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Jermaine MedleyWritten by:
Jermaine Medley
Lafayette Federal Credit Union
Vice President, Mortgage Originations
(240) 747-2471

If you’re looking to buy a home in a hot seller’s market and are limited with funds, and/or are contemplating house flipping, you may be considering a fixer-upper home. The main appeal of a fixer-upper is that it usually comes with a lower price tag than a move-in-ready type of home. 

While a fixer-upper can be a great option for some people, it’s not for everyone. Fixer-uppers come with additional costs of their own. These costs often include time, dedication, and money, depending on your specific plans for the home. 

What Is a Fixer-Upper?

A fixer-upper is a type of property that’s in need of significant repairs or upgrades. There are typically two types of buyers who are interested in purchasing fixer-uppers: real estate investors looking to flip the home (purchase at a lower price, make necessary repairs/upgrade, and make a profit upon resale) and homebuyers on a budget (especially first-time homebuyers). 

Fixer-uppers can offer an entry-way into homeownership for many homebuyers struggling to afford the skyrocketing home prices over the past few yearsOpens in New Window. Alternatively, they can provide a decent income to those who have the time, patience, and upfront funding needed to flip the home. However, they can also end up being a lot more work than you bargained for. 

What Renovations Can You Expect to Make on a Fixer-Upper?

The renovations required for a fixer-upper can vary drastically from home to home. Some fixer-uppers may only require a few cosmetic upgrades, such as new paint, new flooring, new cabinets, and new countertops. 

Alternatively, other fixer-uppers may require full remodeling that may include structural repairs/upgrades, room additions, foundation issues, and/or plumbing and electrical system replacements. 

In general, cosmetic improvements are less expensive than structural repairs and upgrades, yet can have a significant impact on a home’s value. So this type of fixer-upper may be more your speed if have limited time and money.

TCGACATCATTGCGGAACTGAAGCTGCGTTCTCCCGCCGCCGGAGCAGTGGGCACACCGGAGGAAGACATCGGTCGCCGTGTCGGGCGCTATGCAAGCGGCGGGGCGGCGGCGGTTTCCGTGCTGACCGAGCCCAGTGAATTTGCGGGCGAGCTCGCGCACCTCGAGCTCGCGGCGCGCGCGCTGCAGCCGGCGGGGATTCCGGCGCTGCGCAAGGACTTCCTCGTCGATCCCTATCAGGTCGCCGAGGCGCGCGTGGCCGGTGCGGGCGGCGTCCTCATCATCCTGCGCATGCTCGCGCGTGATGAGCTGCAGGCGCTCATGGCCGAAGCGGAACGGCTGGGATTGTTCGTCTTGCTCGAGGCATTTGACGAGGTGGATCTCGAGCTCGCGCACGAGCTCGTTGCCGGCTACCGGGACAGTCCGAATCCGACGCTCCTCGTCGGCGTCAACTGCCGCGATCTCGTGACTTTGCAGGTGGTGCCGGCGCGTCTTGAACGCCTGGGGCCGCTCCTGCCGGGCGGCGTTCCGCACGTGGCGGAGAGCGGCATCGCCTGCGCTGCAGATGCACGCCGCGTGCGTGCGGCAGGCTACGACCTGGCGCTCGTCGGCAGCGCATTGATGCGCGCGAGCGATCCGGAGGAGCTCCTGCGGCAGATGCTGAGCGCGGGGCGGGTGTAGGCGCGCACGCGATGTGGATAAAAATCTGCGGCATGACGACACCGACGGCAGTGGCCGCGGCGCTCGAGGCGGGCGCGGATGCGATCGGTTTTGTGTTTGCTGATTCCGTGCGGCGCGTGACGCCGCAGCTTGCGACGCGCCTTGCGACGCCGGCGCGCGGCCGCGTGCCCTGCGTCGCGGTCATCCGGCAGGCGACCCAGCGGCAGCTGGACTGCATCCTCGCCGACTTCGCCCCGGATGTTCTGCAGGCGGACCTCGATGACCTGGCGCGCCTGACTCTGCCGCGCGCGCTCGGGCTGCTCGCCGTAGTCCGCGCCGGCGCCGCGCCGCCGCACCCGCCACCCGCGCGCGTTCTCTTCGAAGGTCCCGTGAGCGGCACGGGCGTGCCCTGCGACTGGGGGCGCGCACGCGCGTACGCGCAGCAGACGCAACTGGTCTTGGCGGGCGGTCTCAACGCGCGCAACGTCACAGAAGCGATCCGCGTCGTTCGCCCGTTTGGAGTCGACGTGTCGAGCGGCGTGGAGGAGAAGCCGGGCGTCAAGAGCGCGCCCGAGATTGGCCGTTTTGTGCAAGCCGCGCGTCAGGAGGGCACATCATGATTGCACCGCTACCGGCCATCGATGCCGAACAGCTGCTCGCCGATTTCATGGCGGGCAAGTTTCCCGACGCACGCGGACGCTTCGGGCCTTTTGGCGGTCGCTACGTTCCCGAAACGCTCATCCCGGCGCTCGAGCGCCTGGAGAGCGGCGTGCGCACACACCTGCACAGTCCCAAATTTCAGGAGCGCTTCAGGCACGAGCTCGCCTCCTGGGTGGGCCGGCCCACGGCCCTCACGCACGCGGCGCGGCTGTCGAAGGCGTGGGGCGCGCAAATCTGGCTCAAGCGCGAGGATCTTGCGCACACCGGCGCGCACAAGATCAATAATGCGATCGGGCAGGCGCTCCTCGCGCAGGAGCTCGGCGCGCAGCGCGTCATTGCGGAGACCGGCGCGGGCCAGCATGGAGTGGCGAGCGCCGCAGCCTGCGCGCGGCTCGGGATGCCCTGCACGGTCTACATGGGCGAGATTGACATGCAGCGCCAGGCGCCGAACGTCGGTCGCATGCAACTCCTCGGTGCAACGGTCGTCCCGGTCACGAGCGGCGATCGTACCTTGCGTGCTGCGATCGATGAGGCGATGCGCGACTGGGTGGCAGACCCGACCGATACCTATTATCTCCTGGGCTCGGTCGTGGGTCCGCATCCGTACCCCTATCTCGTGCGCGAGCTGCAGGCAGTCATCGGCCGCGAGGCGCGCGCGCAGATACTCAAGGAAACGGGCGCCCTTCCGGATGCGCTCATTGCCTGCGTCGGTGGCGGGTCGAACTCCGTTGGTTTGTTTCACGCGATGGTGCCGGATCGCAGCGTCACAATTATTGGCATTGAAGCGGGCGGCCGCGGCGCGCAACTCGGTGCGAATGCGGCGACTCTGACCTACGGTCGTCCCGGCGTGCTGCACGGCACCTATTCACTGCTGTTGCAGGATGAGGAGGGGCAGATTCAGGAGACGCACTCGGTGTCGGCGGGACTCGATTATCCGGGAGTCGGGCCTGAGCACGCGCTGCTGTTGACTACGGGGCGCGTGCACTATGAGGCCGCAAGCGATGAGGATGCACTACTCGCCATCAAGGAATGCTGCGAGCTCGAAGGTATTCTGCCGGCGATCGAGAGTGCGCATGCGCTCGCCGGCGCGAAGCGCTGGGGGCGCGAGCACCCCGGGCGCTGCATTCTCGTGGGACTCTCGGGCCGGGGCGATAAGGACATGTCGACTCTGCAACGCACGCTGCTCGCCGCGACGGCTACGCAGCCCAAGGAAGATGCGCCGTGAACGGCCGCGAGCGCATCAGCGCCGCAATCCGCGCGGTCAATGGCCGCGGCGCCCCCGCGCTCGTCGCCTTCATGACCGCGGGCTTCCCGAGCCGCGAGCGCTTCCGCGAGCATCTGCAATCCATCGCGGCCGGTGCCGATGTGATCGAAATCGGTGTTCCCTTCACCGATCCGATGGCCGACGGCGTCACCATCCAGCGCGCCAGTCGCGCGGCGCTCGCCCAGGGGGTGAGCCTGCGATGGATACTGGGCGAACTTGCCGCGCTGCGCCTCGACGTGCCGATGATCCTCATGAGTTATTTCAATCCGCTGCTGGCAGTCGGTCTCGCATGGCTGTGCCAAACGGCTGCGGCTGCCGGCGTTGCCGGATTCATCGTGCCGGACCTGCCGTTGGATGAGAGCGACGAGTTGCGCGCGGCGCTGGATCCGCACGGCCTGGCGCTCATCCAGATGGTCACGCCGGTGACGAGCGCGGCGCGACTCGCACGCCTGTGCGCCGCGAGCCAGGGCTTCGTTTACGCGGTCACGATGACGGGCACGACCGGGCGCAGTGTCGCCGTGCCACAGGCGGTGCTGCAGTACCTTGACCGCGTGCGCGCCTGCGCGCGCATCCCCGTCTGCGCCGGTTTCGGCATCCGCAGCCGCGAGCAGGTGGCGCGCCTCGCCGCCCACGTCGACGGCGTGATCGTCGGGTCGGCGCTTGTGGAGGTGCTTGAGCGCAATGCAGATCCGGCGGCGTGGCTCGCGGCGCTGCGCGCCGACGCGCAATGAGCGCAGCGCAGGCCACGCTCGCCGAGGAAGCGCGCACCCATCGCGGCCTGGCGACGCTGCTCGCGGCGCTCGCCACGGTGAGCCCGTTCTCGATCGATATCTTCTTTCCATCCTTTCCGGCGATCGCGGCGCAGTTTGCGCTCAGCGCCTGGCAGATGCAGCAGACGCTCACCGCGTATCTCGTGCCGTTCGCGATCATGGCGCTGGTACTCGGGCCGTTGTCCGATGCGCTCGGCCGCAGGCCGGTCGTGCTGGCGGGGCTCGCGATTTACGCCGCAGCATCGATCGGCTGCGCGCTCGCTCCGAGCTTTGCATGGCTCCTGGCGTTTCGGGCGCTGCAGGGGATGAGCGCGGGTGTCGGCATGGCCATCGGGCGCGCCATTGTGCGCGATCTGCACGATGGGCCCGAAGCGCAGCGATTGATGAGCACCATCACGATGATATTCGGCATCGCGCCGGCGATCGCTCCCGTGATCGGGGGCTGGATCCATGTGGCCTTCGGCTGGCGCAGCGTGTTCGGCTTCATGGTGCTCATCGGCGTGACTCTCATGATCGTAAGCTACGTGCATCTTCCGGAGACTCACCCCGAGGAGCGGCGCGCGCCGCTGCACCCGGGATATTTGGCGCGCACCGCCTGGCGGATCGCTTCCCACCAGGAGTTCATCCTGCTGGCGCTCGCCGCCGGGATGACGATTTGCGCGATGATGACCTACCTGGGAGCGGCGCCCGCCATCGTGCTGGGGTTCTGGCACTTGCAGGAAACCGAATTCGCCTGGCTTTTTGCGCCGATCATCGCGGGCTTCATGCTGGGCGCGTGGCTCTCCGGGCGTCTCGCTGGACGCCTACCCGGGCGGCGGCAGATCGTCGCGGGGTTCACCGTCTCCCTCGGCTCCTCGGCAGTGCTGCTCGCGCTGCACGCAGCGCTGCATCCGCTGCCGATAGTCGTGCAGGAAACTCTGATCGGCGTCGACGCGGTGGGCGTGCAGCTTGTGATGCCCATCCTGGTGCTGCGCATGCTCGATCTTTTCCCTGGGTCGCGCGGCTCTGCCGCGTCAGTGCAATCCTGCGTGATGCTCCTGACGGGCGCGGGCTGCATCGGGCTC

It’s important to keep in mind that home renovations often result in unexpected expenses. While you can’t plan for everything, it is recommended to work with a home inspector to check for major issues before you purchase.

Average Costs of Fixing Up a Home

The renovations that you can expect to make to a fixer-upper depend on the property you’re looking at. Additionally, the cost of those renovations will vary depending on your location, the price of materials at the time, and the cost of labor in your area. 

Being aware of the estimated costs of the upgrades/repairs can help you decide early on whether or not a fixer-upper is the right choice for you. 

For example, a full kitchen remodel that includes all new paint, flooring, cabinets, backsplashes, countertops, appliances, and lighting might cost anywhere between $7,000 to $30,000  depending on the quality of the new materials and appliances. Likewise, the average costs for a full small bathroom remodel range from about $4,000 to $25,000. 

Furthermore, hiring professionals versus making these improvements yourself can greatly impact the amount of money you’ll spend. And while it certainly can be significantly more affordable to make the upgrades and repairs yourself, you should factor in the cost of any tools/supplies, as well as the time, sweat, and skills needed for a home remodel.

Advantages of Purchasing a Fixer-Upper

There are advantages to purchasing a fixer-upper — otherwise, people probably wouldn’t buy them! These advantages include:

  • A lower purchase price
  • Home flipping
  • Less competition
  • Customization control
  • Opportunity to significantly increase home value

Lower Purchase Price

The most obvious advantage to a fixer-upper is that the asking price is generally lower than a move-in ready home. For first-time buyers in particular, this type of home may offer an affordable path to homeownership.